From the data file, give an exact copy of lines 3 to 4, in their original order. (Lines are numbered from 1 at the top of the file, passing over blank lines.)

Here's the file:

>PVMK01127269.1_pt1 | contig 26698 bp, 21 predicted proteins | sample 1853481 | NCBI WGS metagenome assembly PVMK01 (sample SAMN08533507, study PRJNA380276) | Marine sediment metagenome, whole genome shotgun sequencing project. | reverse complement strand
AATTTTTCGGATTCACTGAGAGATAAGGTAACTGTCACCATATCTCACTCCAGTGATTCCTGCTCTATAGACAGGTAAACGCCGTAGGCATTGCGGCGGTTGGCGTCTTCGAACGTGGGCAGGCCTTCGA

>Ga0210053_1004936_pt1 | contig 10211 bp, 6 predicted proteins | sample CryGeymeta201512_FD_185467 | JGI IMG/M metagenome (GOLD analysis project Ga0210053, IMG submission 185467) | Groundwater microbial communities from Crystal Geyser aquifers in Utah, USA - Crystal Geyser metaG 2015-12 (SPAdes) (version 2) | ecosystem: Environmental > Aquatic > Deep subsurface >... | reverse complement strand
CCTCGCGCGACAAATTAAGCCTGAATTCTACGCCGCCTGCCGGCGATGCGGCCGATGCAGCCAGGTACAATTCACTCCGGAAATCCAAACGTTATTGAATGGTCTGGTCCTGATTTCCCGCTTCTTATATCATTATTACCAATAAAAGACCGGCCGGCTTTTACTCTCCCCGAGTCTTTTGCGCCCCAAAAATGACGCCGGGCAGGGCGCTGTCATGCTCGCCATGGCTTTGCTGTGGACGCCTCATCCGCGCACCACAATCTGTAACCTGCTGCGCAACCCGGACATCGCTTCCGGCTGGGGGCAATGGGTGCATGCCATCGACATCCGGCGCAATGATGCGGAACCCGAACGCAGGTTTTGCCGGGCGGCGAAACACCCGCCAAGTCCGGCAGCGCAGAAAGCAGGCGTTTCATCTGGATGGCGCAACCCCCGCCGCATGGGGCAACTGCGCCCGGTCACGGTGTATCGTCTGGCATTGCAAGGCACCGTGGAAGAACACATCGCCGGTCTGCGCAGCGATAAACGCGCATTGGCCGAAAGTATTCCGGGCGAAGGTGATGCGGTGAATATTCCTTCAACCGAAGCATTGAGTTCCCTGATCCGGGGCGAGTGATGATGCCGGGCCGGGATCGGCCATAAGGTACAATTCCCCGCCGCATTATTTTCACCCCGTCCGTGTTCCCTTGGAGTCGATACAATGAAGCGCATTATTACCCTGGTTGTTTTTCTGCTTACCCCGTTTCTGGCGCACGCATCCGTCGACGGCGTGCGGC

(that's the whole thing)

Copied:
>Ga0210053_1004936_pt1 | contig 10211 bp, 6 predicted proteins | sample CryGeymeta201512_FD_185467 | JGI IMG/M metagenome (GOLD analysis project Ga0210053, IMG submission 185467) | Groundwater microbial communities from Crystal Geyser aquifers in Utah, USA - Crystal Geyser metaG 2015-12 (SPAdes) (version 2) | ecosystem: Environmental > Aquatic > Deep subsurface >... | reverse complement strand
CCTCGCGCGACAAATTAAGCCTGAATTCTACGCCGCCTGCCGGCGATGCGGCCGATGCAGCCAGGTACAATTCACTCCGGAAATCCAAACGTTATTGAATGGTCTGGTCCTGATTTCCCGCTTCTTATATCATTATTACCAATAAAAGACCGGCCGGCTTTTACTCTCCCCGAGTCTTTTGCGCCCCAAAAATGACGCCGGGCAGGGCGCTGTCATGCTCGCCATGGCTTTGCTGTGGACGCCTCATCCGCGCACCACAATCTGTAACCTGCTGCGCAACCCGGACATCGCTTCCGGCTGGGGGCAATGGGTGCATGCCATCGACATCCGGCGCAATGATGCGGAACCCGAACGCAGGTTTTGCCGGGCGGCGAAACACCCGCCAAGTCCGGCAGCGCAGAAAGCAGGCGTTTCATCTGGATGGCGCAACCCCCGCCGCATGGGGCAACTGCGCCCGGTCACGGTGTATCGTCTGGCATTGCAAGGCACCGTGGAAGAACACATCGCCGGTCTGCGCAGCGATAAACGCGCATTGGCCGAAAGTATTCCGGGCGAAGGTGATGCGGTGAATATTCCTTCAACCGAAGCATTGAGTTCCCTGATCCGGGGCGAGTGATGATGCCGGGCCGGGATCGGCCATAAGGTACAATTCCCCGCCGCATTATTTTCACCCCGTCCGTGTTCCCTTGGAGTCGATACAATGAAGCGCATTATTACCCTGGTTGTTTTTCTGCTTACCCCGTTTCTGGCGCACGCATCCGTCGACGGCGTGCGGC